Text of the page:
by Katherine Harris, Postgraduate Student, University Of Chester
During my time at university, I'd been running regularly to help keep fit and support my learning. As my running ability and dietetic clinical knowledge developed, I soon started to combine them to enhance my running performance.
Following my eighth half marathon, l decided to challenge myself with the full 26.2 miles.
Prior to accepting the marathon challenge, l was anxious about being able to safely maintain good health on a vegetarian diet while also following an intense training regime. I was aware that the jump from half to full-marathon was not just about the doubled mileage, but also the whole approach to nutrition and training intensity. For example, from little thought of pre/ post-running nutrition or hydration, the jump to 26.2 miles involved planning specific macronutrient intakes and balancing electrolytes. However, the concerns were quickly eliminated, using research to set up a training and nutrition plan, which helped me reach the finish line.
To ensure l was achieving adequate nutritional intake during my training, I collected energy expenditure data using a running watch. The recommended macronutrient composition was suggested to be the same for athletes as for the general public (1,2 - see references below). Therefore, I used an online analysis database to calculate the proportion of carbohydrate, protein and fat l was consuming and compared it with the public health recommendations (1,2), which only showed a 10% increase in energy intake from carbohydrate.
As a vegetarian, l had the extra challenge of achieving 1.2-1.4g /kg/day of protein, which equates to a 15% increase from population-based requirements (O.Sg/kg/ day) (1,3). Therefore I used alternative protein sources combined with nutritional analysis software to ensure I was meeting the increased requirements.
Additionally, the constant impact on the bones and joints from hard surface running requires sufficient calcium intake (1,3). So I used my knowledge of food fortification to increase calcium intake, using milk powder and an increased intake of other dairy products.
Although athletes do not require increased micronutrient intakes, due to the overall increase in energy consumption, as a female vegetarian I had the added risk of iron deficiency, where iron has an important role in aerobic metabolism within cells (4,1,5,3). l used my understanding of nutrient interactions to increase my absorption of iron, such as combining iron-rich sources with vitamin C rich foods (5,3).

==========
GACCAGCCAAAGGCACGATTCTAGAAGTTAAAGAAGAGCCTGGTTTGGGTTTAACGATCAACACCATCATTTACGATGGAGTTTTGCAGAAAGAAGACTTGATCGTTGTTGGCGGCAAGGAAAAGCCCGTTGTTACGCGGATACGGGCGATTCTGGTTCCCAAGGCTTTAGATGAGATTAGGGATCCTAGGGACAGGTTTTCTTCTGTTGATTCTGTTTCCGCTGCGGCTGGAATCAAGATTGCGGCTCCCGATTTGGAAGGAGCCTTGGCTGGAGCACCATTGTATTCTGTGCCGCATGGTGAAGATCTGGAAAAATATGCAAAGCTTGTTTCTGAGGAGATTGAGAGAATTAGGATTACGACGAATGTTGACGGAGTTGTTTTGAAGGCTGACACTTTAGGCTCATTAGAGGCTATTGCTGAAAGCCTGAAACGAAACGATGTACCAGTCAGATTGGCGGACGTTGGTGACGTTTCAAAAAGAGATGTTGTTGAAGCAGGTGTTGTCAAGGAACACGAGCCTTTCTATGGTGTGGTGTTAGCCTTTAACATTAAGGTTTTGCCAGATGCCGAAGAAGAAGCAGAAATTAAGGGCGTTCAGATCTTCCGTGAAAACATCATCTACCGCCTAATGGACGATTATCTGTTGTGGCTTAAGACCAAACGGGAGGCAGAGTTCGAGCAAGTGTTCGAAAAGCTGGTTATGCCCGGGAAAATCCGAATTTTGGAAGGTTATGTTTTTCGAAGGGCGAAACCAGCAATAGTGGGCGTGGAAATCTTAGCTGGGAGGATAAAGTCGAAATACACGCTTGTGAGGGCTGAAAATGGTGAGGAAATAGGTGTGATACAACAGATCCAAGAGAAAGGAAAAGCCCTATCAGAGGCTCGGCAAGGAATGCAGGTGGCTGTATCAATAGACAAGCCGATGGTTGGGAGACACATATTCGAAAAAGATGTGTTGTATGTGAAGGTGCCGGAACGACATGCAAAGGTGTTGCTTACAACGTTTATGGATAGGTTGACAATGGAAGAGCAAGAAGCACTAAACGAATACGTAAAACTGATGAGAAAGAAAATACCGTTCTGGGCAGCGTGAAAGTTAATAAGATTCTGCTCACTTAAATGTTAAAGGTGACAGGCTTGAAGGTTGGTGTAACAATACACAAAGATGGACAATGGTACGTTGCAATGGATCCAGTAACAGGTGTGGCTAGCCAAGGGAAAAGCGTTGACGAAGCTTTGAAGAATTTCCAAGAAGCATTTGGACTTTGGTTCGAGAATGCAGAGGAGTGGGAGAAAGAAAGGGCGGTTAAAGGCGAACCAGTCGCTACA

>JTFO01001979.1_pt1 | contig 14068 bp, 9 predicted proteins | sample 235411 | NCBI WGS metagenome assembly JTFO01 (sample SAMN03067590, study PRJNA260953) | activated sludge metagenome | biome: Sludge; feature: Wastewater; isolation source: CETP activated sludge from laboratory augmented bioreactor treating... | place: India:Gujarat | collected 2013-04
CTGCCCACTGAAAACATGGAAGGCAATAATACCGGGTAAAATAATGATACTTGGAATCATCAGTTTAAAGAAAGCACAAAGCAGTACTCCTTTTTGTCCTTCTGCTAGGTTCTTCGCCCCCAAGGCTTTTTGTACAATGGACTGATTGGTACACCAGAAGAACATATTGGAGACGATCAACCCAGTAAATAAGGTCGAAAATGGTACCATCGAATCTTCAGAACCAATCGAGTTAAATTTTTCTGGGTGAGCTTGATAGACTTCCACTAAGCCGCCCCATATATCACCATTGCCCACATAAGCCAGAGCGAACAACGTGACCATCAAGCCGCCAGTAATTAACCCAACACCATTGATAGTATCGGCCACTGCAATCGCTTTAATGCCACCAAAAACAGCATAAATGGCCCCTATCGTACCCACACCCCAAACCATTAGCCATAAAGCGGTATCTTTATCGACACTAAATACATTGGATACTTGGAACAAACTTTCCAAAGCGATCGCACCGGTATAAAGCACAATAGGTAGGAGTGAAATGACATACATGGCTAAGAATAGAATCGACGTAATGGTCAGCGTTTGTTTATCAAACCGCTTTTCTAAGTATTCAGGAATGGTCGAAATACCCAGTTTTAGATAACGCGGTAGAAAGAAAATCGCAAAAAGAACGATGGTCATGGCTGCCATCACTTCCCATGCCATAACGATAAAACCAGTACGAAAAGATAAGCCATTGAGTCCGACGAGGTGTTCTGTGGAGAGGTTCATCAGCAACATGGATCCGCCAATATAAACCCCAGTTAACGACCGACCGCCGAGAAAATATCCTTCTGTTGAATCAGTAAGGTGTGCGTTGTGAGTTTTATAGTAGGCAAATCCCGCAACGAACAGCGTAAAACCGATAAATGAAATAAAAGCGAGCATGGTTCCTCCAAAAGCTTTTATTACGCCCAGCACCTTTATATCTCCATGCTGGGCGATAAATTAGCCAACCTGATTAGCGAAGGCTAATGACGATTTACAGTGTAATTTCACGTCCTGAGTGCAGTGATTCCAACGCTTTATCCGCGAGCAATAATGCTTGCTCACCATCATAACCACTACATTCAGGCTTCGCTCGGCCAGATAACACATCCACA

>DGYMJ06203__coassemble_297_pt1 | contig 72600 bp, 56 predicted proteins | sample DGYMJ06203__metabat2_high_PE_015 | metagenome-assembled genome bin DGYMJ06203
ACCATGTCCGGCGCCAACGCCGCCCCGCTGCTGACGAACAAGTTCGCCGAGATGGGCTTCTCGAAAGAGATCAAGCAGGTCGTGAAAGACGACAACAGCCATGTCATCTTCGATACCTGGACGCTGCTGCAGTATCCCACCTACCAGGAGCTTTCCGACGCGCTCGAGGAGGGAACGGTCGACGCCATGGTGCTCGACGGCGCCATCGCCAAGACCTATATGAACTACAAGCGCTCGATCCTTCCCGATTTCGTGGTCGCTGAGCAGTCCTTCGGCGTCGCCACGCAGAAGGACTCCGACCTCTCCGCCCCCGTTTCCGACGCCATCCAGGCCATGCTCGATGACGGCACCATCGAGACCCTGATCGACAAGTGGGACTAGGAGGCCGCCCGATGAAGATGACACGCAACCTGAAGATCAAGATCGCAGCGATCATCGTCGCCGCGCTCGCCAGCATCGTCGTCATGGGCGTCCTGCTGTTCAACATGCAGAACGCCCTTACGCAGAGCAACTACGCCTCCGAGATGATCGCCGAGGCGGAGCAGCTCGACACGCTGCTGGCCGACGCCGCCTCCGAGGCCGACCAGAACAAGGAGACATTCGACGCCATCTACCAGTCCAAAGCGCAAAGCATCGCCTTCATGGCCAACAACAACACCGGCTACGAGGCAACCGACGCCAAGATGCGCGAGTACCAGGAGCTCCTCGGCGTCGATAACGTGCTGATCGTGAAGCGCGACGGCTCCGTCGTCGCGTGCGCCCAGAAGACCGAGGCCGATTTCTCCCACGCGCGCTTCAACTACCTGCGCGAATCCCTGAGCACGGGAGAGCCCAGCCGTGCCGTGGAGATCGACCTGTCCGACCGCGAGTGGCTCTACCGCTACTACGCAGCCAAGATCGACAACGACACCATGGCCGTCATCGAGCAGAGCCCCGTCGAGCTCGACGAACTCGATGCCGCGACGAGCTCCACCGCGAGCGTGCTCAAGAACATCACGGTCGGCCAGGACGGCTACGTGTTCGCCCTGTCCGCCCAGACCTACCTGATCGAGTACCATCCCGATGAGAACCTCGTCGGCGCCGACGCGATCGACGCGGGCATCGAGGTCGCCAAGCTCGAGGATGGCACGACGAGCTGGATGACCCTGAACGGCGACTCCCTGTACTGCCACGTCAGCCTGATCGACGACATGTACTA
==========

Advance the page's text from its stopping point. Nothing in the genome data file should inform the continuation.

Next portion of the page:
Disturbingly, l started getting headaches throughout my training and eventually realised I was inadequately replenishing my electrolytes lost from sweat (4,1,3). So l practised combining 500ml of water with a soluble electrolyte tablet alongside consuming energy gels intermittently throughout training, which kept cramps and headaches at bay.
Carbohydrate loading has been shown to delay fatigue and enhance performance in long-distance runners, allowing the muscles to store optimum amounts of glycogen (1,5,3). Although, in my experience, I found it difficult to reach the increased carbohydrate requirements (8g /kg/ day), research suggests minimal effect in female athletes (4).
Due to nerves, I struggled to reach my 100g-carbohydrate intake four hours prior to the run, but instead I managed 86g two hours before:
Evidence suggests the high level of nitric oxide in beetroot juice increases efficiency and strengthening of muscle contraction (6). However it was unknown whether it had a beneficial effect on my running performance.
Products to support running energy indude gels and bars, which provide quick-absorbing carbohydrates for efficient utilisation by the muscles (1,5,3). lt was recommended to consume 80-90gCHO / hr, for >3hr running events, where one gel contained 22gCHO.
However, I managed to sustain my energy levels with 1 gel/hr, consuming 1 gel every four to six miles.
Therefore recommendations are likely to vary between individuals.
Research recommends consuming adequate amounts of CHO to replenish depleted glycogen stores and spare the musdes' use of protein during repair (1,5,3). Conversely too much protein could delay gastric emptying and increase time of nutrient delivery to muscles(1).
Recommendations include 4:1 ratio (CHO: protein), within 30- minutes
of recovery (1). However, before the marathon, my lazy method of recovery nutrition involved consuming a £2.50 shop bought protein shake, which contained 1:1 ratio of carbohydrate to protein (25g). Additionally, compared to requirements of >50gCHO, my intake was inadequate (2,5). Therefore I designed my own recovery meal, which equated to 64gCHO and 22g protein (1:3 ratio) and cost £0.43, ultimately saving £2.07:
In conclusion, from practising sport nutrition recommendations from current research, it became clear that findings do not necessarily apply to the general population, especially since population-based studies are limited in sport clinical trials. However, I succeeded by determining an individualised nutrition plan, while developing useful clinical skills in research and dietary analysis.
Read our Food Fact Sheet on sport and exercise.